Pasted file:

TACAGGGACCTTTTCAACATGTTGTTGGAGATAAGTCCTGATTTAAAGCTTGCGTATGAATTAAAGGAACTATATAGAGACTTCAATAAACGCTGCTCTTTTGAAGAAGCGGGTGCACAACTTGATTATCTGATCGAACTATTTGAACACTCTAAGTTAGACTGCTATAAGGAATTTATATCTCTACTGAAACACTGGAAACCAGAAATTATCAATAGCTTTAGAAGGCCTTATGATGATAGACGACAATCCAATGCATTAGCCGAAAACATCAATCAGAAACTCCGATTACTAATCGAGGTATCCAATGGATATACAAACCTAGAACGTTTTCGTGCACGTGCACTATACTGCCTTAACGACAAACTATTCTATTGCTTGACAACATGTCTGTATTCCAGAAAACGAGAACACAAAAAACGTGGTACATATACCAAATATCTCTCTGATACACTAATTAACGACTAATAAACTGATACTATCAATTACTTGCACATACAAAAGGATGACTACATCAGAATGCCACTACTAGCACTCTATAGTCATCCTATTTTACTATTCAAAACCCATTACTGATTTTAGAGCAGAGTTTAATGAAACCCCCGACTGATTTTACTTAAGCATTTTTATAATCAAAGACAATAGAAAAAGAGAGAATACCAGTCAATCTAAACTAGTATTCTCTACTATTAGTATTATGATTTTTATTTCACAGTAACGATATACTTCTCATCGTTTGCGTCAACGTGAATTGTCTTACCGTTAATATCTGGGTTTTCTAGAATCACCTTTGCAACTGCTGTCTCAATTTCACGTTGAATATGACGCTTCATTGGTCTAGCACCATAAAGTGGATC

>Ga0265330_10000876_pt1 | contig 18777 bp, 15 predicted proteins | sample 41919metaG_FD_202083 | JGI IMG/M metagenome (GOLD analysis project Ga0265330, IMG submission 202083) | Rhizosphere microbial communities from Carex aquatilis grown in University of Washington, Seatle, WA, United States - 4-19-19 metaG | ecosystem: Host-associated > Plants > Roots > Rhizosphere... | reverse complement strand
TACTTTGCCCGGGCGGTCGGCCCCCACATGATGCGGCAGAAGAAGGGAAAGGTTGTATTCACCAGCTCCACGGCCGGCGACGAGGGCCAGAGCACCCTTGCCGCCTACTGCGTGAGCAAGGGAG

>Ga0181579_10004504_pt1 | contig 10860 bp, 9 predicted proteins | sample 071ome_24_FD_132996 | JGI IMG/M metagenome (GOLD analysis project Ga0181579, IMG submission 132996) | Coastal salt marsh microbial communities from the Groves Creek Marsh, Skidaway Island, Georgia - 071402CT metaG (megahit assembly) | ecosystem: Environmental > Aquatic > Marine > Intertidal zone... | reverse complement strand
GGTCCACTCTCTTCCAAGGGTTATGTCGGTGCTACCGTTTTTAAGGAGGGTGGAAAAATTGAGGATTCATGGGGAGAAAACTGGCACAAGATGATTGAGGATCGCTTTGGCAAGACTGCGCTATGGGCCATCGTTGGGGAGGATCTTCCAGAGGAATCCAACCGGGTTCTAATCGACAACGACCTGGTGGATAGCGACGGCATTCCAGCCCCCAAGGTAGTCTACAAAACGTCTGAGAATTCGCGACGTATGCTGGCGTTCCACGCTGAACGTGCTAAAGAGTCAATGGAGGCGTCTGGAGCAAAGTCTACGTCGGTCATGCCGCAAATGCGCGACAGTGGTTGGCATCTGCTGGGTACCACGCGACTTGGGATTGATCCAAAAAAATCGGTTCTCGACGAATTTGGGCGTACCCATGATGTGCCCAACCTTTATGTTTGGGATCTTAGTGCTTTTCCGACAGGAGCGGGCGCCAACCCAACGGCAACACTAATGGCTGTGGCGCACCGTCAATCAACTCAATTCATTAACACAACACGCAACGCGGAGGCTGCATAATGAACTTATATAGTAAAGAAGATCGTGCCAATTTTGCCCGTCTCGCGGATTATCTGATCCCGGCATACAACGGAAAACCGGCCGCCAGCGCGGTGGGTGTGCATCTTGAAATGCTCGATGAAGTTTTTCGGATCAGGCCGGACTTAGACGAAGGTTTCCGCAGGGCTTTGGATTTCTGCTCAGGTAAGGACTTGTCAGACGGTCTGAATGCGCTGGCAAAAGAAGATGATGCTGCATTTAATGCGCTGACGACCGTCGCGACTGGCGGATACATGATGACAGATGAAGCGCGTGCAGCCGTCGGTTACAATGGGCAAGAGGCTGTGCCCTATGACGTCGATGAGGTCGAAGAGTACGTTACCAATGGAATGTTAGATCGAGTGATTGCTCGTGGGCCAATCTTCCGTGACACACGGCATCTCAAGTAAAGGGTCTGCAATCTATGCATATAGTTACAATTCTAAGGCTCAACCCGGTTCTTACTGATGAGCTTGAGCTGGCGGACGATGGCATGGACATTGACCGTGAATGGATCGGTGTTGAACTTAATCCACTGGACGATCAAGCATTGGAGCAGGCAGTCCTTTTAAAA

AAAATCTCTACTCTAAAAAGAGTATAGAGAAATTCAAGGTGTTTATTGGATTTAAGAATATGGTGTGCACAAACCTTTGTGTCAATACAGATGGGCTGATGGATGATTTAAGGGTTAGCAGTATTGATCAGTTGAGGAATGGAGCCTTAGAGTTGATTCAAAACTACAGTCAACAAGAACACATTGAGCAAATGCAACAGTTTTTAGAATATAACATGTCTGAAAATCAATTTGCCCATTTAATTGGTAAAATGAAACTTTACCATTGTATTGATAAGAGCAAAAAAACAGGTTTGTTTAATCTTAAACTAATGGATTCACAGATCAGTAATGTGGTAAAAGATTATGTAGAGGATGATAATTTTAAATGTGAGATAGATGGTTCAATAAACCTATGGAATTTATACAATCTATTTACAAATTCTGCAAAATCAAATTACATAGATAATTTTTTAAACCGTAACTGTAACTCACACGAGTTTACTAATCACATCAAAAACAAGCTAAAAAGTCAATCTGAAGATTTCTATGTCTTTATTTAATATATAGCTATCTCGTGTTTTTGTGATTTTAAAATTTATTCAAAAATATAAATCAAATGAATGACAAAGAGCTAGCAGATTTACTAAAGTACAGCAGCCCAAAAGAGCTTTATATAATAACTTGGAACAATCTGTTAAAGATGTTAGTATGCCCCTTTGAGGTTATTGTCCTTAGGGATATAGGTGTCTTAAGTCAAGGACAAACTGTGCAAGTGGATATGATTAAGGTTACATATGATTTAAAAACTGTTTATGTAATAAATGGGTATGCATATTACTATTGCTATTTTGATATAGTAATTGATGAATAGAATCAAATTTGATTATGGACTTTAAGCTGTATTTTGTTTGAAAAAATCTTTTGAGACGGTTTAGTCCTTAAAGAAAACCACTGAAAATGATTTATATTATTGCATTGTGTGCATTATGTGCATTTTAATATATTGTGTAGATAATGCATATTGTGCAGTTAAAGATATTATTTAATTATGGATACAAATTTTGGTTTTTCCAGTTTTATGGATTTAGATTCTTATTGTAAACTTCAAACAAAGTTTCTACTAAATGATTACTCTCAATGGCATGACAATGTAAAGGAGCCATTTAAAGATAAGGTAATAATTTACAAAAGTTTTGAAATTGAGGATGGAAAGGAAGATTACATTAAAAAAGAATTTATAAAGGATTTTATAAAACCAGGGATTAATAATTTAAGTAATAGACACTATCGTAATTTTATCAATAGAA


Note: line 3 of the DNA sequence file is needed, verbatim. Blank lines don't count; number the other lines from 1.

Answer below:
TACTTTGCCCGGGCGGTCGGCCCCCACATGATGCGGCAGAAGAAGGGAAAGGTTGTATTCACCAGCTCCACGGCCGGCGACGAGGGCCAGAGCACCCTTGCCGCCTACTGCGTGAGCAAGGGAG